If you took French as an undergraduate at John Carroll University, perhaps you will recognize your former French professor, Hélène Sanko, Ph.D. With her professional work in France and her 48 years at JCU, she approaches 50 years of teaching French language, literature, and culture. In addition to basic courses, she developed and taught various advanced courses about art, business, Africa, and “La Francophonie” (French-speaking countries), and Franco-Italian relations. She took students to France and Martinique where they met the eminent writer Aimé Césaire. She founded the JCU chapter of the French National Honor Society, Pi Delta Phi.
Born in Paris, Sanko attended the Sorbonne and concurrently the Ecole Nationale des Langues Orientales Vivantes. She came to Cleveland as a bride and enrolled at Western Reserve University, completing a Ph.D. in 1972.
Her career at Carroll began in 1962 when the University was still all male. She became a National Endowment for the Humanities scholar and participated in summer seminars at the Lilly Library at Indiana University, Bloomington, and at the Immigration History Research Center of the University of Minnesota.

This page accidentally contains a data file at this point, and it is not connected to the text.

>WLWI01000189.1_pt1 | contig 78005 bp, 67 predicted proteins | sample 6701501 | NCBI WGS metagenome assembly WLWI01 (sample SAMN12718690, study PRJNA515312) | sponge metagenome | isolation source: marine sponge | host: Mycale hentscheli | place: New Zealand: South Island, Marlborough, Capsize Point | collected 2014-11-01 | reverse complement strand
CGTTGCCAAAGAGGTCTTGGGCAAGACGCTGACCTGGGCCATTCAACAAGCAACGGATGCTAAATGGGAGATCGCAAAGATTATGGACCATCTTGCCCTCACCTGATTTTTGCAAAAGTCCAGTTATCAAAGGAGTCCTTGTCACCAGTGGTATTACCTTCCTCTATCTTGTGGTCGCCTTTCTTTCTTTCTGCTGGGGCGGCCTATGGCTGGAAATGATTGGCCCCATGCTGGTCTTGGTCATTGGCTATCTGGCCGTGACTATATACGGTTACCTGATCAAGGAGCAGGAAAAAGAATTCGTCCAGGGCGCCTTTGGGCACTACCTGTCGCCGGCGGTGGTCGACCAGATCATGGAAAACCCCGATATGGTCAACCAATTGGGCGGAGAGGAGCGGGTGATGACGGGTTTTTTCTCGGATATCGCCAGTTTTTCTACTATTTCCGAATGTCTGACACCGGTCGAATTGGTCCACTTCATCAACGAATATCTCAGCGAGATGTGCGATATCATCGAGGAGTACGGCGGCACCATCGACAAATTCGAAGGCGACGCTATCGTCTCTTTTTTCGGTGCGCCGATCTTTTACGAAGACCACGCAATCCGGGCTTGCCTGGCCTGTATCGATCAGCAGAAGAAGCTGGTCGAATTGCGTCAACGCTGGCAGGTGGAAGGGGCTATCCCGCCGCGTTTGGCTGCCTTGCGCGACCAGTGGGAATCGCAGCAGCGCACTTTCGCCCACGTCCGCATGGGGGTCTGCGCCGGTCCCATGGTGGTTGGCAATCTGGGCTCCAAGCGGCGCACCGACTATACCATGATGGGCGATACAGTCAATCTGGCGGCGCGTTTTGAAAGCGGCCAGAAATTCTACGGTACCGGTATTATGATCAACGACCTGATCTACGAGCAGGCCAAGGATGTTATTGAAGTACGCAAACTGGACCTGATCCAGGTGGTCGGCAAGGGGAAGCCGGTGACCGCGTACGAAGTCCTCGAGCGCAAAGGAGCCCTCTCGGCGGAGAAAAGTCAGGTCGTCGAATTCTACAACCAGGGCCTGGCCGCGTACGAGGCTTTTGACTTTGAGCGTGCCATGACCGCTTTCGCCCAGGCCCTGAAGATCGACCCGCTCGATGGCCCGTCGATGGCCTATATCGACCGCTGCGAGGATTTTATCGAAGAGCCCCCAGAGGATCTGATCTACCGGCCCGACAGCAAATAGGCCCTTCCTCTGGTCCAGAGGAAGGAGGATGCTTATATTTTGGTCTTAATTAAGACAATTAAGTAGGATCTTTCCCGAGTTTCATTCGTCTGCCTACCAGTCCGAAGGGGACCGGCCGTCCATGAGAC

As a member of the American Association of Teachers of French (AATF), she was an invited member of the Test Development Committee of the AATF National Competition (Le Grand Concours) and elected director in 2000. About 100,000 students nationwide participate yearly.
Sanko also is a published researcher/reviewer in the AATF scholarly magazine, The French Review.
Sanko is a humanist; her two favorite centuries are 16th/Renaissance and 18th/ Enlightenment. Denis Diderot and the French Encyclopédie are at the center of her interests.
“Encyclopédie articles and plates – today accessible through the Internet – offer a bank of knowledge available to anyone,” she says. “Students have direct access to centuries-old, primary research material from their own computers. Their findings find venue in the John Carroll University Celebration of Scholarship held yearly in March.
“The role of a teacher is to inspire students to be passionate about their studies,” she adds. “For a French teacher, it also involves researching careers that require the use of French. Her former French students are employed in a variety of fields, including the military, as teachers and translators, editing French software, and in international banking and business. Several others work in private art galleries or museums, as well as in international travel, real estate, and law.
Sanko and her husband, Slavko, have three children, two of whom are JCU alumni: Vicky ’85, Paul ’86, ’95G, and Nadia (University of Pennsylvania, ’98). Vicky completed her M.A. in business at Loyola University and lives in Chicago with her husband, John, and their three children: Jenna (19), Lauren (17) and Devin (10). Paul lives and works in Cleveland. Nadia is in California, where she’s completing a Ph.D. in Spanish and Portuguese at UCLA.
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